Creighton's D.J. Sokol Arena to host celebration of life for Bob Gibson
Creighton University will host a Celebration of Life for Bob Gibson on Saturday, Oct. 2, at D.J. Sokol Arena inside the Wayne & Eileen Ryan Athletic Center. The date will mark the one-year anniversary of the Hall of Fame pitcher’s death, and the 53rd anniversary of his memorable 17-strikeout performance in Game 1 of the 1968 World Series, which remains a World Series record.
The event is open to the public, with doors opening at 10 a.m., and the service beginning at 11 am. Face coverings will be required for all in attendance. The program will also be live streamed at http://www.GoCreighton.com/GibsonCelebration.
The Gibson family and others in attendance will not be doing interviews during the day. Additional questions can be directed to Scott Moller (firstname.lastname@example.org).
ABOUT BOB GIBSON
Born in Omaha in 1935, Bob Gibson attended Omaha Tech High School before enrolling at Creighton. He starred in both baseball and basketball with the Bluejays, and finished his college career in 1957 third with 1,272 career points (he's currently 24th). He remains in the top-five in CU history in free throws made (418), free throw attempts (575) and scoring average (20.2 ppg.).
Gibson became the first member of the Creighton Athletics Hall of Fame in 1968, joined the Missouri Valley Conference Hall of Fame as an "Institutional Great" in 2005, and was part of the St. Louis Cardinals inaugural Hall of Fame class in 2014. His No. 45 was retired by the Creighton Basketball program, as well as the St. Louis Cardinals. Gibson was also honored with a spot on Major League Baseball's All-Century Team in 1999.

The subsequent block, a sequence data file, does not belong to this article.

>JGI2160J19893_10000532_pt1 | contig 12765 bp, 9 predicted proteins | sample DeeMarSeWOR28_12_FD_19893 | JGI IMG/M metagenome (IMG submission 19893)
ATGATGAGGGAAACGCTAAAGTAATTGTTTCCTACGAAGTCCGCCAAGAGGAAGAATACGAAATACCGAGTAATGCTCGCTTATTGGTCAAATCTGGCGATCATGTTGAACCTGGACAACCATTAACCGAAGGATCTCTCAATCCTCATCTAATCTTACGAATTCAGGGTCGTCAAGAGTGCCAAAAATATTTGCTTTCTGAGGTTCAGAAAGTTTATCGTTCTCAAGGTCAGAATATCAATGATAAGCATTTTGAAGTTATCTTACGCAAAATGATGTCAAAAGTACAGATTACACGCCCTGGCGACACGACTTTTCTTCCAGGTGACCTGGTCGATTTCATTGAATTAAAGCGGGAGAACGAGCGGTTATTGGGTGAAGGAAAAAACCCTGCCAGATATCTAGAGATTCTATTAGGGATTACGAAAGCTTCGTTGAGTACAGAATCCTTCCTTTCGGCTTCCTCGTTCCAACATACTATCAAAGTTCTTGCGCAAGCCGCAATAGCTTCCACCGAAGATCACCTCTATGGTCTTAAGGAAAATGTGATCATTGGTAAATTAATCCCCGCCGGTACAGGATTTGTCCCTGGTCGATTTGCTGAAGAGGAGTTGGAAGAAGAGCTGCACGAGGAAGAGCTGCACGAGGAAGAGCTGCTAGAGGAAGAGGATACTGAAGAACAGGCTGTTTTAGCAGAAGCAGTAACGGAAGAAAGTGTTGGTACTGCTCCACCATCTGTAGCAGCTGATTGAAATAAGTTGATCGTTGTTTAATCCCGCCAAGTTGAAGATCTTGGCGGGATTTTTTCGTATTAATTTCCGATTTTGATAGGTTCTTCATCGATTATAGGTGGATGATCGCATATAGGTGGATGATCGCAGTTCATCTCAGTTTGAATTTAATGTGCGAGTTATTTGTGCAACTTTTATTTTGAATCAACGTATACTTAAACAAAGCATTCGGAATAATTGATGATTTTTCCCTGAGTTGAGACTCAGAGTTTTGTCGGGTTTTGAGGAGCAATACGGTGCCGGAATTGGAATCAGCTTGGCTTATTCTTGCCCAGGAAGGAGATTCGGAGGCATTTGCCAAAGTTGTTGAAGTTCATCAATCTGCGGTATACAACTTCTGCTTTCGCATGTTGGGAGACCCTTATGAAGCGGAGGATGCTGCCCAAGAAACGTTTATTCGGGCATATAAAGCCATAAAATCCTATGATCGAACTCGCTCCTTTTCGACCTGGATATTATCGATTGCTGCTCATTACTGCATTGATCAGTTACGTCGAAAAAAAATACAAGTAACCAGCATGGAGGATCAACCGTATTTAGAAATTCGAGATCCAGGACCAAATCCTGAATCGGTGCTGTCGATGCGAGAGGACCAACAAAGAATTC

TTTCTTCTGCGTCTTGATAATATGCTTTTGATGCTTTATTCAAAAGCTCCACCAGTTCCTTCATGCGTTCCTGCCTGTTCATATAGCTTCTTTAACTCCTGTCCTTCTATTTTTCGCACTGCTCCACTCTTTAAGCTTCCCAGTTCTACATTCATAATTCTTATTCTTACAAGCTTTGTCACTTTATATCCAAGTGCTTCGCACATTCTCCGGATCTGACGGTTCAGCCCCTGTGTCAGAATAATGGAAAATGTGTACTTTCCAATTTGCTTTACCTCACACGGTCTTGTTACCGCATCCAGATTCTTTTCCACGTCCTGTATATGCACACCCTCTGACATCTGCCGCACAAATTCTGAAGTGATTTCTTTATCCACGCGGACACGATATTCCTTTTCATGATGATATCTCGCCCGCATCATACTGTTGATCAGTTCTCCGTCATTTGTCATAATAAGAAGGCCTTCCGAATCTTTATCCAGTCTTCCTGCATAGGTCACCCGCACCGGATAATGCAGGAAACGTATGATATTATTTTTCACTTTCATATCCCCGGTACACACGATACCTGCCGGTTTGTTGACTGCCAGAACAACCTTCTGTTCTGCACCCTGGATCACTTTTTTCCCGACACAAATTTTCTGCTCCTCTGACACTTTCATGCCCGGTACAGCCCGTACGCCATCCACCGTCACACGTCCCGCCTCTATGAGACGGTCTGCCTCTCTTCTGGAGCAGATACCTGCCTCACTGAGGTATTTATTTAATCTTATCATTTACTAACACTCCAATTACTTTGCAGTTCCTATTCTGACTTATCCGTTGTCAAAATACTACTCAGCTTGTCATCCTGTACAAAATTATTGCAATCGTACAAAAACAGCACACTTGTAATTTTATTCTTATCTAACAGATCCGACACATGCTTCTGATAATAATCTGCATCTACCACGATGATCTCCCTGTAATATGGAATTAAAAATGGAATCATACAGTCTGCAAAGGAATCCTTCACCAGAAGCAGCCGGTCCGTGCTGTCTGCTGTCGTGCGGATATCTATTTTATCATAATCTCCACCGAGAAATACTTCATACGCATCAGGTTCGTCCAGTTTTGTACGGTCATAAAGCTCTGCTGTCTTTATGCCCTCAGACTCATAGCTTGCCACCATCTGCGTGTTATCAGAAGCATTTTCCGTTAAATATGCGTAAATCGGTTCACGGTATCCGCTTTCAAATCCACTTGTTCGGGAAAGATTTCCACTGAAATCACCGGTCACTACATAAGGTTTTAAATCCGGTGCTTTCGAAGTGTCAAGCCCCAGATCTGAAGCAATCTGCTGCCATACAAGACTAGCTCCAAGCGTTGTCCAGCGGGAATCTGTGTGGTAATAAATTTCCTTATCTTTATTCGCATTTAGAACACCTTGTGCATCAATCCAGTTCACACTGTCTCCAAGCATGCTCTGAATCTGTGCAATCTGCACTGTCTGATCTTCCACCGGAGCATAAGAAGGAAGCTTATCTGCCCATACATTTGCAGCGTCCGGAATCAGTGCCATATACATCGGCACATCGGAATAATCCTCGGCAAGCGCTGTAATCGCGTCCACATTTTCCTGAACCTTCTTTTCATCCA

Following his college career, Gibson spent a year with the Harlem Globetrotters famed basketball team before electing to play professional baseball for the St. Louis Cardinals organization.
With the Cardinals, Gibson developed into one of the greatest pitchers of all-time and would become a first ballot Hall of Famer to Cooperstown in 1981. Gibson finished with 251 wins and 3,117 strikeouts. His 1.12 ERA in 1968 remains the best in the Majors in the last 100 years, helping win him National League MVP honors and the first of two Cy Young awards given annually to the best pitcher in each league. Gibson's nine Gold Gloves for defensive proficiency rank third all-time amongst pitchers, and he's also one of three men (joining Reggie Jackson and Sandy Koufax) to be World Series MVP twice.
A 2005 Omaha World-Herald story on the best athletes in state history ranked Gibson as atop that list. He repeated that same honor in 2015, just ahead of Chicago Bears great Gale Sayers on both occasions.
Gibson passed away at the age of 84 on Oct. 2, 2020 after a battle with pancreatic cancer.